TOM BREJCHA: John, we’re blessed to have a very, very generous benefactor who has agreed—and my gosh, I think it’s going on eight or nine years, if not ten years—to provide free nativity scenes for folks who are willing to take the lead and the responsibility to request a permit to put them up in public spaces, which qualify under the law—and this is the key to it—as traditional or designated public forums. Free speech zones is the shorthand way to describe it. And the key idea here is that putting up the nativity scene is another form of free speech. Government cannot dictate what can and cannot be said in a free speech zone, what we call a public forum. And if it’s privately sponsored, privately funded, it’s the same equivalent as if someone set up their soapbox and preached their politics or their moral advocacy. You know, putting up a nativity scene is another form of speech. This is the key. So it’s not government doing it. We don’t want government to sponsor it. We don’t want government to take care of the nativity figures in the off-season. It’s our private clients who put up the nativity, take care of it, secure it, and take it down. We do ask that people get a carpenter—and my gosh, there are all kinds of church-affiliated folks that are carpenters who are delighted and honored to build a stable in which these figures can be displayed. The ACLU actually has said this is—they agree with it—it’s free speech. We’ve had it in the State House, the State Capitol in Springfield Illinois for the last, what, nine or ten years. We have one down in Texas; the ACLU said that was permissible. We’ve had a couple of fights around the country, but we’re trying to put them in as many state capitols and other public venues as possible. And it’s a great way to celebrate what is essentially—and I’m sure your listeners agree with me—a religious celebration.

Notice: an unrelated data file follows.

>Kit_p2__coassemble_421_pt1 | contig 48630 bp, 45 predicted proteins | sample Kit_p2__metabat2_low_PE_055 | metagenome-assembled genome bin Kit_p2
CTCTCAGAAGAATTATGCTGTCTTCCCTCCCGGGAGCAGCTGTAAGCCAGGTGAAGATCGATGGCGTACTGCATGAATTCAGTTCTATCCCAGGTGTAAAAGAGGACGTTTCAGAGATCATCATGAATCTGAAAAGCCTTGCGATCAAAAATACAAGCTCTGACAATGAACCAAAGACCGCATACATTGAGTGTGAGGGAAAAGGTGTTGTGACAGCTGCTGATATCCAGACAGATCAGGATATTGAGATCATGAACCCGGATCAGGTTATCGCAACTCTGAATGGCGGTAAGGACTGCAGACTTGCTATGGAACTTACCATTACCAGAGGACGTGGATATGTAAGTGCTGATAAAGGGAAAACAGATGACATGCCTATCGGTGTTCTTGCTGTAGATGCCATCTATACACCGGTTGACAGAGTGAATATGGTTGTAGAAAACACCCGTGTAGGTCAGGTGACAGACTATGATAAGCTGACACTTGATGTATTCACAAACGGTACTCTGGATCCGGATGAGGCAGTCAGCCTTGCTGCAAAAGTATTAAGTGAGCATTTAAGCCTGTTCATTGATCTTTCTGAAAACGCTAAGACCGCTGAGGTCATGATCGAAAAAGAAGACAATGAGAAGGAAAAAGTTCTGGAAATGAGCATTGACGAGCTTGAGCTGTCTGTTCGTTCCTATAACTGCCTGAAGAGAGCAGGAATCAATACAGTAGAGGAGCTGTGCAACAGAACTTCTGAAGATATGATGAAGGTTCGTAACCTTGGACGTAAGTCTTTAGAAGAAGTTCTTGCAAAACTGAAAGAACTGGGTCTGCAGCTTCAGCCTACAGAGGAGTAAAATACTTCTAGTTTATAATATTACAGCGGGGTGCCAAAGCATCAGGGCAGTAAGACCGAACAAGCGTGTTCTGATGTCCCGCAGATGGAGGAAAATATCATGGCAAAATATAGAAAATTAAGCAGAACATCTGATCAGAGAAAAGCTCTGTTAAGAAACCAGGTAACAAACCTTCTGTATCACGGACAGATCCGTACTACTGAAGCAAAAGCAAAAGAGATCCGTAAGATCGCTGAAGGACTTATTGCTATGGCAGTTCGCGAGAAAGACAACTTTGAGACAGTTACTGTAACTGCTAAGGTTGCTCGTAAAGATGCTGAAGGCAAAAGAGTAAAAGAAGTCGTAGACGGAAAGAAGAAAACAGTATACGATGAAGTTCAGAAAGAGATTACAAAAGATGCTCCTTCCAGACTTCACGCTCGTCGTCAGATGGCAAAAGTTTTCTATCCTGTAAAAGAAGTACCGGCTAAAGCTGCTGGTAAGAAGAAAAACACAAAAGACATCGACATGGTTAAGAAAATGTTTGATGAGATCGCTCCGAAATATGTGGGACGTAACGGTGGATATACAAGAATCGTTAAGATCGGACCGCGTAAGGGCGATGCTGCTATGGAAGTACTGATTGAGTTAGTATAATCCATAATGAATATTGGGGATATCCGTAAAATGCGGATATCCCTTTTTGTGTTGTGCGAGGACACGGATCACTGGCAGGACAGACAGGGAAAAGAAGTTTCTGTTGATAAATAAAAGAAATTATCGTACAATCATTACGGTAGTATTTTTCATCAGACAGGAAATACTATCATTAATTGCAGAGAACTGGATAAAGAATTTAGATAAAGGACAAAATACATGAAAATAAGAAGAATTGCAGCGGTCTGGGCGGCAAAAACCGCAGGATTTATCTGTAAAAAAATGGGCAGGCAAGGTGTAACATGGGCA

JOHN RUSTIN: No doubt. Tom, talk about the legal side of this. I know you’ve touched on it, but are there some specific legal parameters, or “do’s” and “don’ts” if you will, for the display of nativity scenes in public places or a public forum?